Your textbook “RESTORATIVE YOGA FOR LIFE,” does a fantastic job of explaining how to practice this warm-up. This warm-up is great for releasing back tension, which makes it great for anyone with sciatica. This is because this warm-up brings awareness to the abdomen, strengthening this area, which creates more stability in the lower back. It is also great for students with wrist or knee issues.
As explained in your textbook “RESTORATIVE YOGA FOR LIFE,” there are chakras that are benefited by this warm-up. The dosha balance is also affected. See below for a simple breakdown.
Vata This dosha is increased in this asana.
Pitta This dosha is increased in this asana.
Kapha This dosha is decreased in this asana.
Alternatively, if you would like to practice the traditional Cat-Cow asana, also known as Durga-Go”, for a warm-up, you can do that as well. This asana is traditionally practiced starting on all fours in Table Pose (Bharmanasana) and is a fluid movement between Cat Pose or in Sanskrit Marjaryasana (mahr-jahr-ee-AH-sah-nah) and Cow Pose or in Sanskrit Bitilasana (bit-ill-AHH-sah-nah). These two asanas are a perfect example of counterposing. By the fluid movement of going back and forth between these two asanas, we are balancing our back muscles. This movement is great for the spine and provides a nice stretch throughout the back.
For an example of how to practice this asana watch the video below and review the pictures for important cues for these combined asanas.
Cat Pose (Marjaryasana)
Cow Pose (Bitilasana)
For this asana flow, there are different modifications that you can make depending on your student’s needs. Below are those modifications and the types of students that typically benefit from them. Keep in mind that this is a Restorative Yoga class, so these modifications are usually the standard.
• Students with a neck injury, should gaze down at the mat and not tuck in their chin.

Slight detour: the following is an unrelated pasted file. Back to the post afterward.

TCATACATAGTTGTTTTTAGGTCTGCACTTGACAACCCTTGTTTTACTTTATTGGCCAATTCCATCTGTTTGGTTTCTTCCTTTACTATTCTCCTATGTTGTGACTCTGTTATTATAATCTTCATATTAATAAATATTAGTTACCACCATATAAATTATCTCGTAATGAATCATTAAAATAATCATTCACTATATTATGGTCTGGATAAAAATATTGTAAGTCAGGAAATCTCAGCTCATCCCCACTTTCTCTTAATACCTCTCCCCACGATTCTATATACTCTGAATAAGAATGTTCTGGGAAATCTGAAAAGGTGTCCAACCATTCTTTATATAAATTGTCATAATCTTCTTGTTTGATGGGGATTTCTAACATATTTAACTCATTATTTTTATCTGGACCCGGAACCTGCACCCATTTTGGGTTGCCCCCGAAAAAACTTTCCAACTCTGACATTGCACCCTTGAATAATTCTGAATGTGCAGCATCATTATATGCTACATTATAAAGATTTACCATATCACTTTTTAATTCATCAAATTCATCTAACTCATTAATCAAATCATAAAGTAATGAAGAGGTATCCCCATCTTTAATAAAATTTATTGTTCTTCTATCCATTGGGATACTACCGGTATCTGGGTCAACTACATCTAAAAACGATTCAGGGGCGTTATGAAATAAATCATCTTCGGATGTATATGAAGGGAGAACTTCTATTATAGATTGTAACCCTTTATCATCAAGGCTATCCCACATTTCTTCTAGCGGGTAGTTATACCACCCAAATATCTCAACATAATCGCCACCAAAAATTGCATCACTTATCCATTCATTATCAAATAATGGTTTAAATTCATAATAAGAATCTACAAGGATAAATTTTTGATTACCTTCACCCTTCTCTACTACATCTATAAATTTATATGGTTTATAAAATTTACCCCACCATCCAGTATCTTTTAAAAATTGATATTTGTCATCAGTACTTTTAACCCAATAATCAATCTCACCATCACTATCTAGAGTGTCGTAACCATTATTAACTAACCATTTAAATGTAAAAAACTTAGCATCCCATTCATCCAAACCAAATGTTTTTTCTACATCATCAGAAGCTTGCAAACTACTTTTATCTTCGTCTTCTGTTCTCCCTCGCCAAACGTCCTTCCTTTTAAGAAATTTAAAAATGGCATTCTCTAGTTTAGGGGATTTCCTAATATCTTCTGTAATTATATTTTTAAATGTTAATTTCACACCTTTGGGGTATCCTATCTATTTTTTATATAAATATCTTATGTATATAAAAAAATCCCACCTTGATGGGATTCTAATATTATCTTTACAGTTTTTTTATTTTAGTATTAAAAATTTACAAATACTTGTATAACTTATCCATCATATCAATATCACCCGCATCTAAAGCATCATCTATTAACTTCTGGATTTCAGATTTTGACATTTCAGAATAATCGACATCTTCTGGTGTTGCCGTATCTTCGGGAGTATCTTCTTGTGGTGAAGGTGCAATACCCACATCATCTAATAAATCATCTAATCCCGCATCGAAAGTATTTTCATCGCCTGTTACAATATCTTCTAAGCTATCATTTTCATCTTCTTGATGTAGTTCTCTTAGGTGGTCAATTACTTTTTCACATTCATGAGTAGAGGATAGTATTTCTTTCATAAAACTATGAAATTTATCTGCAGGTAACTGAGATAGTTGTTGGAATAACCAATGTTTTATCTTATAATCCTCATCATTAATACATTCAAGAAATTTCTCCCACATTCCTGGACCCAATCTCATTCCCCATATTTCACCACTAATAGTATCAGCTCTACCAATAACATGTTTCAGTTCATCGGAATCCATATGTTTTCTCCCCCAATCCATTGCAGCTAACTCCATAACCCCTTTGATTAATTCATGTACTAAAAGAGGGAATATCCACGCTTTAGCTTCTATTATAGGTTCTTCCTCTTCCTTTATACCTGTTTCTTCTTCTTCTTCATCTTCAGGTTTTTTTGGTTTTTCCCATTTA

• For students with wrist injuries, they can either: a) elevate their wrists with a blanket, folded mat, or bolster, b) form fists and practice on knuckles, or c) go down to their forearms (with or without a block).
• Students with knee injuries can place a folded blanket or bolster under their knees for support.
• For students who have trouble balancing or feel discomfort in their ankles, have them curl their toes under for stability and/or add a blanket under the ankles for comfort.
• To get a deeper stretch, have students look over one shoulder, while squeezing the hip and shoulder on that side towards each other. Repeat on the other side.
Like any asana or asana flow that we practice, there are some contraindications that we should be aware of to ensure safely.
1. Student with severe neck, shoulders, wrist, hips, knees, or back injuries should avoid this pose or use a modification or prop.
2. Students with high blood pressure, migraines, spondylitis, severe carpal tunnel syndrome, or arthritis in the knees and wrists, should avoid this posture unless doing a modification or using a prop and guidance.
Since this asana flow is reverse from the warm-up discussed in your textbook, the affected chakras as slightly different.